Growth, returns and aid shift investor focus to West Africa

by MMC
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(Bloomberg) — Investors in West African countries are benefiting from the continent’s best returns and shifting their financial flows to a region that has performed well despite coups, sweeping economic reforms and debt restructurings.

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Over the past year, dollar bondholders gained 8.5% in Ivory Coast, 8.7% in Gabon, 11.4% in Senegal, 14.2% in Ghana and 28, 2% in Nigeria, all exceeding the average of 8.3% for the country’s emerging and frontier sovereigns. a Bloomberg index.

The western region is now home to Africa’s most dynamic economies, which have diversified their sources of financing and mostly have debt that investors consider relatively well managed. And while Nigeria’s currency has been devalued, many of its neighbors – particularly French-speaking countries that have pegged their currencies to the euro – offer lower currency risk and more stability to investors who fear getting burned by the strong depreciations and devaluations occurring elsewhere.

Economic reforms in countries like Ivory Coast and Benin have made the region a magnet for support from international lending institutions like the International Monetary Fund. And although political upheaval has taken its toll – there have been seven military coups in West and Central Africa in the past four years and Senegal’s president tried to delay elections this year – Stronger institutions have allayed some of investors’ worst fears, according to Søren Mørch, portfolio manager at Danske Bank Asset Management.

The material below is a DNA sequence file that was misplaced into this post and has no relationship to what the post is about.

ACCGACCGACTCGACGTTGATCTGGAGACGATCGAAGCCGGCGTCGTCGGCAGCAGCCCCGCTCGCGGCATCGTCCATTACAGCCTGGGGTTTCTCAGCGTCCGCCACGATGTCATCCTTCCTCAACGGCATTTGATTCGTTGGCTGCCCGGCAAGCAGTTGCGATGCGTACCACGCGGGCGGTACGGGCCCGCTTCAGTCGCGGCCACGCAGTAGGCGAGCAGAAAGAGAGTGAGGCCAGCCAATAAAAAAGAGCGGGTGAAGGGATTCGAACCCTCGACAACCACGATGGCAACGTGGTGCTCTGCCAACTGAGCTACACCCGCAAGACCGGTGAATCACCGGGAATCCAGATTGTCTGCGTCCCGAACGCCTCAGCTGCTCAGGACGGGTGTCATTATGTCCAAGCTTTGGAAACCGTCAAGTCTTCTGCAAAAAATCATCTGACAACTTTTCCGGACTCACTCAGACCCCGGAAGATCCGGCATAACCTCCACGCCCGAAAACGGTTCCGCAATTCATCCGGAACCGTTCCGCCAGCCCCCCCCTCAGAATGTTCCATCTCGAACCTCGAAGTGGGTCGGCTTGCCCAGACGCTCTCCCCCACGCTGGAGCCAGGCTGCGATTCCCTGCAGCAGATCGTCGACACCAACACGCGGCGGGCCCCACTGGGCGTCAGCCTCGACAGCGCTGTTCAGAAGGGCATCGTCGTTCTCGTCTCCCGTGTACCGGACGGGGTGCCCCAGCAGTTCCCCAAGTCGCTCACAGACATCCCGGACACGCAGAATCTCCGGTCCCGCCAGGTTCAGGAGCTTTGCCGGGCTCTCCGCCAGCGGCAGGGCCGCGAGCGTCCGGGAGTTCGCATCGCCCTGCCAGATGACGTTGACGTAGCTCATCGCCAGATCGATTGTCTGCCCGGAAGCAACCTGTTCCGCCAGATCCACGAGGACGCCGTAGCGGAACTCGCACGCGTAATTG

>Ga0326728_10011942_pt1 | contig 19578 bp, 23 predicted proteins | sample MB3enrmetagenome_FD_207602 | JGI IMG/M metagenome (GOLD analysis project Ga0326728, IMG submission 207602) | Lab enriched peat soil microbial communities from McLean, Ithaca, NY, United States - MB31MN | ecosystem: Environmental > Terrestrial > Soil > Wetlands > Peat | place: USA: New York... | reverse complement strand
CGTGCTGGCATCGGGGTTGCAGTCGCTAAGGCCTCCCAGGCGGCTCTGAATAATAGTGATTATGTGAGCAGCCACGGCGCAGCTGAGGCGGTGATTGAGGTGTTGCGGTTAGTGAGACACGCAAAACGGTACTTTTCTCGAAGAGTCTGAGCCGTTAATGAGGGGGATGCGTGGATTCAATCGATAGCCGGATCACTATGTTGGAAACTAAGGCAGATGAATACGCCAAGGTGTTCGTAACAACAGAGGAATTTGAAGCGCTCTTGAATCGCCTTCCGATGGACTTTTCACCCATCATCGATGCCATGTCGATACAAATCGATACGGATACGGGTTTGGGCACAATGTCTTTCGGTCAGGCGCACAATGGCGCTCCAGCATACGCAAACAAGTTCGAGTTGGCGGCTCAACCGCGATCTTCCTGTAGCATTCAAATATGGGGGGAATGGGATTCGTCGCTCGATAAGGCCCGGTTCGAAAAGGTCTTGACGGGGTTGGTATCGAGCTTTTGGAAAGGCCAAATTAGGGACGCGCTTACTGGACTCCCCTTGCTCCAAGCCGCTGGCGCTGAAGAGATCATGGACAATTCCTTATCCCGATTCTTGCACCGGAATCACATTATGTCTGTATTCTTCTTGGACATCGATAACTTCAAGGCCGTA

“I think some investors underestimate the enormous support from the IMF, the World Bank, the African Development Bank and many other IFIs,” Mørch said, referring to international financial institutions. The fact that Western lenders are keen to help is “clearly a positive sign in terms of credit, and the technical situation is also very favorable for these countries”, he said.

China has also taken note. In 2021 and 2022, it provided 16 loans worth a total of $2.22 billion to African countries, according to data compiled by the Global Development Policy Center at Boston University. Of this sum, $1.92 billion, or 86%, was spent on projects in West Africa, with Senegal, Benin and Ivory Coast receiving the largest amounts. Chinese investments have traditionally been concentrated in southern and eastern Africa.

Investors are also looking to capitalize on geographic advantages, particularly as trade routes move further away from the Red Sea due to attacks linked to the Israel-Hamas war, and as developed countries seek to move their channels closer together. supply.

Hubs in West Africa are “increasing their appeal” as “strong foundations for manufacturing companies,” said Yvette Babb, portfolio manager at William Blair Investment Management in The Hague. “Ivory Coast is an example because it has expressed a desire to move forward in the value chain of some of its agri-food products” and has seen foreign direct investment linked to this, she said.

Political risks

For now, this promise has been enough to encourage many investors to overlook the risks.

The volatility of Gabon’s bonds increased after last year’s coup, and Senegal’s were hit hard by President Macky Sall’s short-lived attempt to delay elections. Burkina Faso, Mali and Niger are now ruled by the junta and considering withdrawing from the regional economic bloc ECOWAS, adding potential risks, according to S&P Global Ratings. None of the three countries have Eurobonds.

In East Africa, Ethiopia has long been the fastest growing economy on the continent – ​​and in 2019, the fastest growing in the world, until a civil war broke out in 2020. She defaulted in December. Last year’s downgrade of the region’s largest economy, Kenya, “damped somewhat” interest in the East, according to Gerhard Zeelie, head of real estate finance in Africa at Nedbank Group Ltd .

Interest in southern Africa has also waned. According to the African Development Bank Group, the region is expected to grow by only 2.7% in 2024, held back by the performance of South Africa, the continent’s most industrialized economy.

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